Gould contends that the district court should have dismissed his indictment because (1) he could not have been prosecuted for failure to register under SORNA because Maryland had not yet implemented SORNA; (2) he was "unable" to "initially register," as required by SORNA, 42 U.S.C. § 16913(b), because he was released from prison on his underlying sex offense long before SORNA was enacted; (3) he could not have "knowingly" failed to register in accordance with SORNA because he was not specifically instructed of SORNA's requirements, as required by 42 U.S.C. § 16917 and the regulations promulgated by the Attorney General; (4) prosecution without notification of his duty to register violated his rights under the Due Process Clause; (5) the Attorney General violated the Administrative Procedure Act in promulgating the interim regulations at 28 C.F.R. § 72 (2007) without notice and comment; and (6) SORNA violates the Commerce Clause by regulating "purely local intrastate activity that has nothing to do with commerce or any type of economic enterprise."

We reject each of Gould's arguments for the reasons that follow and affirm the judgment of the district court.


In 1985, Gould was convicted in the District of Columbia for assault with intent to commit sodomy while armed, in violation of D.C.Code §§ 22-503 and 22-3502 (1981). Since his release from prison in 2002, Gould has remained on parole under the supervision of the United States Parole Commission.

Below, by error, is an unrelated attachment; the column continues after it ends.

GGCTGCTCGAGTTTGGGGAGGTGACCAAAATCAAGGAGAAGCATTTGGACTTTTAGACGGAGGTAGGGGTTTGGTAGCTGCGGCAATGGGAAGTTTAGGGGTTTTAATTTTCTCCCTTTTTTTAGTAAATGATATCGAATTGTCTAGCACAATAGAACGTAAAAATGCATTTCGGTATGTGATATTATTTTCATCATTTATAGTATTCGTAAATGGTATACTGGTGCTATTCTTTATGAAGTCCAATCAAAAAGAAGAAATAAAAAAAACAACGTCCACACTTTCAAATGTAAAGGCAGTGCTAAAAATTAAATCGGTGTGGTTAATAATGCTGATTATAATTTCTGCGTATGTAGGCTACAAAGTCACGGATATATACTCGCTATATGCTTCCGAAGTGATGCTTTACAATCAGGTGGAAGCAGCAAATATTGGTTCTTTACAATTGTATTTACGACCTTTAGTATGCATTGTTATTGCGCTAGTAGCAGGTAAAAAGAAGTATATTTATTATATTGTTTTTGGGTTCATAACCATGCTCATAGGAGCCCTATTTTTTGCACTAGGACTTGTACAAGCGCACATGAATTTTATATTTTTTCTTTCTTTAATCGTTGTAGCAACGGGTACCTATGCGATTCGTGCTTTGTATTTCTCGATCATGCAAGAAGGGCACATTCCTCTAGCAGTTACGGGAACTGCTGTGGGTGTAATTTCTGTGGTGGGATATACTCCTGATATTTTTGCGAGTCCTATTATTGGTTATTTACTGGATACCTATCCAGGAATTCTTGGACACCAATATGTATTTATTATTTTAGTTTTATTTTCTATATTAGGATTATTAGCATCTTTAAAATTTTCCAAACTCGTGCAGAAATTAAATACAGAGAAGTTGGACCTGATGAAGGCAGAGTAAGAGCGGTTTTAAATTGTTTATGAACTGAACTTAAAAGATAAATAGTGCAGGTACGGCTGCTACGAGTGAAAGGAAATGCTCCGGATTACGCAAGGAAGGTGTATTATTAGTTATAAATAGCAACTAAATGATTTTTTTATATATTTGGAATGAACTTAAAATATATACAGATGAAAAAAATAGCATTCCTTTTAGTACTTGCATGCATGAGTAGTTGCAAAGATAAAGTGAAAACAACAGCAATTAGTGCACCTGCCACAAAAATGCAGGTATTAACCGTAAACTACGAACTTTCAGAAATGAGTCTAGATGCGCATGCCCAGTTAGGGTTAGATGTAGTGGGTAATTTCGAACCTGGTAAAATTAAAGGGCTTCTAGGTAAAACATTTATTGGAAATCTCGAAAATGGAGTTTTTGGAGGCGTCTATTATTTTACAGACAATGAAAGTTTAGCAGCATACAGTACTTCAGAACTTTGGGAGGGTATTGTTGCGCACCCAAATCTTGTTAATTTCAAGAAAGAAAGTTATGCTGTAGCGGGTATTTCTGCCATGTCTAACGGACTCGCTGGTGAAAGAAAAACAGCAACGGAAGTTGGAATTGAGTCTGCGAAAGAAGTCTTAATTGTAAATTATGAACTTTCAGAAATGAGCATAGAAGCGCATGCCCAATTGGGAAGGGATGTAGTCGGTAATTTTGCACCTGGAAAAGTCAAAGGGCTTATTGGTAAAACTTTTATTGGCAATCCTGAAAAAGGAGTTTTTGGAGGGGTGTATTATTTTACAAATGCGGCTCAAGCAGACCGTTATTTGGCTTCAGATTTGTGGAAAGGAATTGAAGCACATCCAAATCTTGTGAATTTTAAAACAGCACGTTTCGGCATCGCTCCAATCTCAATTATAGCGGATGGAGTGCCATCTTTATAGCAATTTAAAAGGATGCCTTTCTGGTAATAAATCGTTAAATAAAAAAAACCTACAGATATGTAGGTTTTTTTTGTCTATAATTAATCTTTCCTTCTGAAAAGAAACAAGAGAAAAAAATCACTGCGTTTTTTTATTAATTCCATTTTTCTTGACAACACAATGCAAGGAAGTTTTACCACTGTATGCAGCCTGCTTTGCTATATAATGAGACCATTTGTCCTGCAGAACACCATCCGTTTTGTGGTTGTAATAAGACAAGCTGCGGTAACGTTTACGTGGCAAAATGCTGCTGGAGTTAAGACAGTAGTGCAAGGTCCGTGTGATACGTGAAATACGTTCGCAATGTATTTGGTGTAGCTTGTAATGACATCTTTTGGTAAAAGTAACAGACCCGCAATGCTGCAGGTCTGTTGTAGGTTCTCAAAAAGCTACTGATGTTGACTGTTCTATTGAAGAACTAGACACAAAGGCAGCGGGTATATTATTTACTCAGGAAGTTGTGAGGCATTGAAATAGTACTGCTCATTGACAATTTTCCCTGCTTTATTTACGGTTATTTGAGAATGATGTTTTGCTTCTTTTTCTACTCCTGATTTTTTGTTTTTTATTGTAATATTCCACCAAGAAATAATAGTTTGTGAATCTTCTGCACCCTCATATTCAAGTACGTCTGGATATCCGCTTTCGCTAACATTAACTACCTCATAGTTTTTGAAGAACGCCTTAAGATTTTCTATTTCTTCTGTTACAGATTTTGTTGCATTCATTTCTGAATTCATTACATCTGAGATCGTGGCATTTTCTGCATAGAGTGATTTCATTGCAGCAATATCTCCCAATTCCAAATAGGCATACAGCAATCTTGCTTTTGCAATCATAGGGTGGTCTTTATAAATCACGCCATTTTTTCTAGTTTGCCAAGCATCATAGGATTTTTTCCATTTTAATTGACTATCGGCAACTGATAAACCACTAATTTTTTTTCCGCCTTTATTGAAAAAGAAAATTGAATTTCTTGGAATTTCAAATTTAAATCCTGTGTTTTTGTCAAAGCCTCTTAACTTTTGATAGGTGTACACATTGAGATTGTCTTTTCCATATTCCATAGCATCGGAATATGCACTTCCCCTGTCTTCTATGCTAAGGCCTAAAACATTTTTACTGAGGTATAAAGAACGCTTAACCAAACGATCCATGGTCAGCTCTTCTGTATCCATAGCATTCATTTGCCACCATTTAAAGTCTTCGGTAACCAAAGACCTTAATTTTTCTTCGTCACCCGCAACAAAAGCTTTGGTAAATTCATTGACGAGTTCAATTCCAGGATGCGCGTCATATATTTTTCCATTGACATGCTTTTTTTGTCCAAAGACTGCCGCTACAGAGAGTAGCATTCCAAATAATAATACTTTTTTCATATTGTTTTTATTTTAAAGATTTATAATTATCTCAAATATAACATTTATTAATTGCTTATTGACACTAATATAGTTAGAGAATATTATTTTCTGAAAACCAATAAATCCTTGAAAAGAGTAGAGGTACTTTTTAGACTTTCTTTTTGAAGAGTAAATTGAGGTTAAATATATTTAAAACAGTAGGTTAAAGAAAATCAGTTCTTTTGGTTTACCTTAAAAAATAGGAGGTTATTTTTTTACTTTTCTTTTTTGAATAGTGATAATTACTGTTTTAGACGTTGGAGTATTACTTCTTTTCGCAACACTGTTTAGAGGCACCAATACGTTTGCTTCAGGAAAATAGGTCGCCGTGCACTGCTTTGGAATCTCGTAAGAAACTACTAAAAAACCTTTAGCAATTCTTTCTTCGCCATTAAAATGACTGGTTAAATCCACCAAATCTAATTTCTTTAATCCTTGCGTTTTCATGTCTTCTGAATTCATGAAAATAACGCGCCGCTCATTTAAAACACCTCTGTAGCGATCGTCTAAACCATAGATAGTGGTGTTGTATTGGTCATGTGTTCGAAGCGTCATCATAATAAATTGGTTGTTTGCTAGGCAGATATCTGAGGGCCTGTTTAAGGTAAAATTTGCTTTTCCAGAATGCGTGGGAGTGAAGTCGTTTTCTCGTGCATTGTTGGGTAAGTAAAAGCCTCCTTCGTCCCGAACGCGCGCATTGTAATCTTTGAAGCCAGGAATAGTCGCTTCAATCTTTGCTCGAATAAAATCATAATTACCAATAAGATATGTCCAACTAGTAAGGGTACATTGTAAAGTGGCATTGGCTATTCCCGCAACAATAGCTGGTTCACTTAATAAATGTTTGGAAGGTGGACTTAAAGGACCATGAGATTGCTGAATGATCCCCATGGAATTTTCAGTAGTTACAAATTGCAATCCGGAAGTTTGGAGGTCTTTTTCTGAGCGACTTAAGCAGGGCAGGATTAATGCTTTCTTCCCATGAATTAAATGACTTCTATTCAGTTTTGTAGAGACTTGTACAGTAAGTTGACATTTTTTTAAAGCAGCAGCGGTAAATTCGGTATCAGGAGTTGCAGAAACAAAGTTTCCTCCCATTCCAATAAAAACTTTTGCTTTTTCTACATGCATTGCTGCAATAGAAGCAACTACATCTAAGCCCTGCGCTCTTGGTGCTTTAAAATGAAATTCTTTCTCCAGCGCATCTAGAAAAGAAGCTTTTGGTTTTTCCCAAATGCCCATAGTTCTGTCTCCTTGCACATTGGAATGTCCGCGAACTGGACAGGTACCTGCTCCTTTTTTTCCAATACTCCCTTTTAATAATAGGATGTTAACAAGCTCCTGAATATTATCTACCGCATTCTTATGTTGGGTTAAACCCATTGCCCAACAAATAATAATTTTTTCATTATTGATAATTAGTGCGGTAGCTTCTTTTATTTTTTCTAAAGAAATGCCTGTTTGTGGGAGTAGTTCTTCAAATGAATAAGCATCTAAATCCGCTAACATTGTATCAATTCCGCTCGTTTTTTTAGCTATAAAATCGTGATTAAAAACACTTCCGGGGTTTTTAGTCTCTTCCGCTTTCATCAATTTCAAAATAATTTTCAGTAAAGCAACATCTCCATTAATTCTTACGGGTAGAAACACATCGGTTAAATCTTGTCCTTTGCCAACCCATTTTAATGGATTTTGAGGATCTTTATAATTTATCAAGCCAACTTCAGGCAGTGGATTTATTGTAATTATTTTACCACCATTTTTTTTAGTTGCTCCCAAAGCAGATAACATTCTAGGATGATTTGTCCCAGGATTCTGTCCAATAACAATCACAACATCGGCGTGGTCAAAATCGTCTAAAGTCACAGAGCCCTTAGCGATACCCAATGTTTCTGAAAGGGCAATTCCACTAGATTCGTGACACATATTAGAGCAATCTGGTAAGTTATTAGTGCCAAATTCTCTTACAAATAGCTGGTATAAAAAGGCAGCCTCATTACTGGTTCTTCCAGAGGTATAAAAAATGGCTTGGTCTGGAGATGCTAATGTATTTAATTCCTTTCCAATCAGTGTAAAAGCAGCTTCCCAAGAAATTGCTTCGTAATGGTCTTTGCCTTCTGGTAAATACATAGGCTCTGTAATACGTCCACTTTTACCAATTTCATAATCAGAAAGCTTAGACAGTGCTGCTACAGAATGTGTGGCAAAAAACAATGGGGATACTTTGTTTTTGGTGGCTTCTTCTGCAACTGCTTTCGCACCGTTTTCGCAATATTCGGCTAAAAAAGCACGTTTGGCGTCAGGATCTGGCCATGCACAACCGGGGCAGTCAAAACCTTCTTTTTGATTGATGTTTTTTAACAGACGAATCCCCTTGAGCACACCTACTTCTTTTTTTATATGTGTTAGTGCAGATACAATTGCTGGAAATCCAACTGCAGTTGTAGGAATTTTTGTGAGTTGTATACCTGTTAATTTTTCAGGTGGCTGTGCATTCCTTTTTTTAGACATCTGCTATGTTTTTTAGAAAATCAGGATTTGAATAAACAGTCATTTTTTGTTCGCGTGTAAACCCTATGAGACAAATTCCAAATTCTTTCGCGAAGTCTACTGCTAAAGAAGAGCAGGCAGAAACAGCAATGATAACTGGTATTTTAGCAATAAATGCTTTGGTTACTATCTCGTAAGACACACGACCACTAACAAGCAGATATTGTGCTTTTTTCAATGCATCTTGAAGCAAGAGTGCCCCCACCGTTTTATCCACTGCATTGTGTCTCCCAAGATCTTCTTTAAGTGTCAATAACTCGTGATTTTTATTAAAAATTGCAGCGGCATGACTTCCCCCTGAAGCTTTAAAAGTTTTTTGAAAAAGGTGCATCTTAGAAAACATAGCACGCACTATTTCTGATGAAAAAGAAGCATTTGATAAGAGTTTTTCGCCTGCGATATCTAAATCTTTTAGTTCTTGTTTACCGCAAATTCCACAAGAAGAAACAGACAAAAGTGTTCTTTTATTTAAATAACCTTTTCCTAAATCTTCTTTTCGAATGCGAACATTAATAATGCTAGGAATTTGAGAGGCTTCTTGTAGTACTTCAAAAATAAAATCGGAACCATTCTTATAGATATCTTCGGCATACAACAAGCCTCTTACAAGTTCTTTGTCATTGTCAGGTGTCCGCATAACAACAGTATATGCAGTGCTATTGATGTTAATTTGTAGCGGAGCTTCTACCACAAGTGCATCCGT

Gould moved to West Virginia in March 2004, and he duly registered there as a sex offender. But later that same year, he was charged and convicted of failing to update his registration pursuant to a continuing legal duty under West Virginia law to do so and was sentenced to 90 days' imprisonment.

In December 2004, Gould moved to Pennsylvania, where he again registered as a sex offender. But again he was charged in Pennsylvania with failing to comply with the requirement to update his registration. Before he could be arrested, however, he left Pennsylvania for Maryland, and on May 23, 2007, a warrant was issued in Pennsylvania for his arrest.

Before leaving Pennsylvania, Gould advised his parole officer of his intent to leave Pennsylvania, and the officer told Gould that he was not permitted to leave the State. Gould nonetheless moved to Maryland on August 21, 2006. He failed to keep two appointments, on August 21 and August 28, required by his parole officer in Pennsylvania, prompting a United States Parole Commissioner to issue a warrant for his arrest on August 31, 2006.

Gould failed to register as a sex offender in Maryland. In July 2007, he was arrested in Maryland on the warrant issued by the Parole Commissioner and was subsequently charged with failure to register as a convicted sex offender, in violation of SORNA, 18 U.S.C. § 2250(a). The indictment read:

Between on or about August 21, 2006, and continuing until on or about July 18, 2007, in the District of Maryland, Brian Lee Gould ..., an individual required to register under [SORNA] by reason of a conviction under Federal law and the law of the District of Columbia for Assault with Intent to Commit Sodomy while Armed, and an individual who traveled in interstate and foreign commerce after being required to register, did knowingly fail to register and update a registration as required by SORNA.